Wednesday, June 14, 2006
Travis Thrasher's Admission
Something deep and terrifying jerked him awake. Even before he opened his eyes, Jake knew he was confined, his head lodged against something unmovable. He couldn’t feel his arm tangled underneath him. His dry tongue rolled against cracked lips as he tried to clear his ragged throat. The first thing he saw was the tan faux-leather back of the car seat. Then, looking down on the floor, he saw a handgun wrapped in a muddy towel.
He sat up in the big backseat, the scent of reefer undeniable . . . Moving brought a wave of nausea and pain. His back was drenched in sweat. Rolling down the window, Jake breathed in and felt a throbbing in his left side . . . It felt like the time he’d been beaten to a pulp . . . just a month ago. But judging by . . . his total ignorance of where he was or what had happened . . . he realized this time could be worse.
He opened the car door and stumbled out, falling over and feeling the sting of blood rushing back into his legs . . . Something nagged at him. Something awful . . .
He stood up and looked around. Then he stared down at his shirt, his jeans, his shoes.
All were covered in blood . . .
So begins Travis Thrasher’s novel, Admission. (Published by Moody.)
Jake Rivers is in his last semester of college. He’s got a close-knit group of pals. If only he could win Alyssa Roberts’ heart. But he’s too “bad boy” for her, apparently. With his friends he drinks—a lot. Parties and can’t remember half of what he does. He doesn’t care about much. Certainly not the reputation of the college, or what’s expected of him by its administration. He just wants to get out of college and launch his life.
Then tragedy strikes.
That’s the past Jake, eleven years ago. Current Jake has mellowed. He no longer goes on wild drunks. He’s achieved a bit of spiritual understanding. But Jake is pulled back into his past when the old mysteries arise. What happened on that night he awoke in the car, all bloody? Which of his friends holds the key to the truth? Jake is forced to seek each of them out, hoping to fill the black hole of voided memory within him.
I really enjoyed this novel. Travis is an author I trust. I pick up a book by him knowing he’s going to handle the material well. I know his characters will be well drawn. And that he will surprise me in some writing aspect.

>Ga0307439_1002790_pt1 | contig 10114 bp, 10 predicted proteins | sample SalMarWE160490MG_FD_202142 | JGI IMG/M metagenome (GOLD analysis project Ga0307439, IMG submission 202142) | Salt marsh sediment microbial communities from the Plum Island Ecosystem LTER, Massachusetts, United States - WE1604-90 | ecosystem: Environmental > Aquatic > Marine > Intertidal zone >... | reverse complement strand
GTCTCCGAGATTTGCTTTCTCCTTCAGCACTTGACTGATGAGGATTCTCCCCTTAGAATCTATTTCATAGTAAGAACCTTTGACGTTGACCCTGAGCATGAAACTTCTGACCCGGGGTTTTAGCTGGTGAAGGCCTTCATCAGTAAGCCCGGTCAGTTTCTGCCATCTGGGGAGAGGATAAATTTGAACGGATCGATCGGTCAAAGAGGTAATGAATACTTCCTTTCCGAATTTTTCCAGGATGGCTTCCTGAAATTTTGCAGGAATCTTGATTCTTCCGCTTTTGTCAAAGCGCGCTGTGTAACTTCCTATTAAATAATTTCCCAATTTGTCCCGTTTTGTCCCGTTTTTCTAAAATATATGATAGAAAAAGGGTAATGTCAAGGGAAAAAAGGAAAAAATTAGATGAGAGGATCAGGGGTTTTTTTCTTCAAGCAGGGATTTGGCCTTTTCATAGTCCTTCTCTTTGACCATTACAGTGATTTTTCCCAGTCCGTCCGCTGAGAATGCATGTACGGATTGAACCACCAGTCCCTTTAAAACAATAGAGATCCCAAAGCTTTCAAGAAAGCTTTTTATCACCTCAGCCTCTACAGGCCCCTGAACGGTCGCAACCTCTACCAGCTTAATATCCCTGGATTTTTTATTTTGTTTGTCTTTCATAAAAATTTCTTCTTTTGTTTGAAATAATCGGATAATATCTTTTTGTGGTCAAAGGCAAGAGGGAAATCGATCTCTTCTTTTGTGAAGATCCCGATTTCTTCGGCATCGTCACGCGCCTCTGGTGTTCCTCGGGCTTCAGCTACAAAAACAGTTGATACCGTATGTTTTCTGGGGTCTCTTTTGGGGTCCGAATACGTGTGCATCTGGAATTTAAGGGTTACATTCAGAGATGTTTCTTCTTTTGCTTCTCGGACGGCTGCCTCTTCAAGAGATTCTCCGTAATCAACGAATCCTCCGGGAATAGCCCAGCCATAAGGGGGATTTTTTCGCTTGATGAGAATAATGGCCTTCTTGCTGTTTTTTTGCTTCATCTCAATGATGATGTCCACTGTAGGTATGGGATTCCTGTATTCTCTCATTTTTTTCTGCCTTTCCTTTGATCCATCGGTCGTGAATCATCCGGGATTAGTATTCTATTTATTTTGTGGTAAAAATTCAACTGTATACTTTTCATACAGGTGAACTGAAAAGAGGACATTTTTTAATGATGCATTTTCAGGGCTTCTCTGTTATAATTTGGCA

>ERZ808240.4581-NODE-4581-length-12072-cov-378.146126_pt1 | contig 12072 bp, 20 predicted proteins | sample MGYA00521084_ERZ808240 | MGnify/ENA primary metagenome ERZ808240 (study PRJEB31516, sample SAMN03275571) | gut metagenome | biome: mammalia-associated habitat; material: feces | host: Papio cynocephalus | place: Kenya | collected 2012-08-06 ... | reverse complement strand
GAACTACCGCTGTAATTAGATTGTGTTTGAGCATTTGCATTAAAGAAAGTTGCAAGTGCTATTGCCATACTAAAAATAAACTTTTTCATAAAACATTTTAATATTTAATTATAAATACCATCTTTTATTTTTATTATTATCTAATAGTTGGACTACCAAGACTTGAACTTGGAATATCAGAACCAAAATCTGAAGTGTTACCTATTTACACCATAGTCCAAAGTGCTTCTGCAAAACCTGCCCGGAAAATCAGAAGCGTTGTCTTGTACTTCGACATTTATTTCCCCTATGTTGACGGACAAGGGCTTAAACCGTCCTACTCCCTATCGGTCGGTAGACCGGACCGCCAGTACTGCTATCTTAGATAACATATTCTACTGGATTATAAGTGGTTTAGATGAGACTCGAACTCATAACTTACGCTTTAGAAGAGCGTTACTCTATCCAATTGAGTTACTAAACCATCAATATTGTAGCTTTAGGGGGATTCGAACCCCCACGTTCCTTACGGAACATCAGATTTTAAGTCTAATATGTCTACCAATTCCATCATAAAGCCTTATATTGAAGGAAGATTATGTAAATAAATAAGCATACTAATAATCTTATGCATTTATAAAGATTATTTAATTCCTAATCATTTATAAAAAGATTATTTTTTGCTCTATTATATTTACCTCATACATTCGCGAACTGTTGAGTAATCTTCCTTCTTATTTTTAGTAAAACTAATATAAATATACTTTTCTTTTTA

Admission interweaves Jake’s past and present stories, slowly unfolding what happened in college even as Jake pursues the answers. This is difficult to pull off well. I faced this same issue in writing Color the Sidewalk for Me (before I came over to the dark side of suspense for good). It’s a real challenge to base a current story on a traumatic past event, and unfold that current story without giving away the crisis scenes of the past. Both threads have to build in tension themselves, even as they interweave and increase each other’s tension. Where to place what scene, and how to build one upon another to the story’s height—that can take some serious shuffling. Travis makes this work, resulting in good pace.
Travis does something I haven’t seen before. He mixes POV for the same character. Jake’s present story is told in first person. His past story is told in third person. This creates an interesting dichotomy between the two Jakes. Told in third person, the Jake of the past feels further removed from the reader, recreating the inner sense the current Jake has about his past. He almost looks back at himself as someone else. He feels removed from that person. He’s wanted to forget—the little he could remember in the first place.
This effect worked. It wasn’t a broken writing “rule” just for sake of doing something different. It worked because it was driven by the story. I can imagine Travis sitting down to write this book and feeling in his gut the two very different ways that the present and past stories wanted to be told.
The other aspects that stood out in this novel were its characterization—Jake and his group of pals—and the dialogue. The latter does much to enrich the former. The dialogue is fresh, unpredictable, laced with non sequiturs. In short, the way highly partying college pals—and the men they would grow to be—would talk to each other.
This book is a good example of creating immediate character empathy—when the character may not be so easy to like. I found myself caring about what happened to the past Jake (who opens the book), even though in real life I have no tolerance for a partying drunk. In fact, you can’t turn me off much quicker. At times I wanted to throttle the guy. Make that many times. But I still cared. Referring to our character series, Jake was thrust into danger in the opening scene (#5). Second, he really loved Alyssa, who always seemed just beyond his reach. (#4—Wishing for something universally understood.) A part of him realized why he couldn’t have her—it was his own doggone fault. Yet he seemed powerless to change that. (#10—facing an inner struggle.)
I asked Travis about his approach to this book, and his writing in general. He gave some very thoughtful and enlightening answers. Over the next couple days I’m going to run his interview. He also talks about his "other job"--the full time one at Tyndale, where he works in Author Care.
Of course, you know what my first burning question was. Couldn’t help myself. “Travis, so just how much of that partying, drunken college Jake was you?” . . .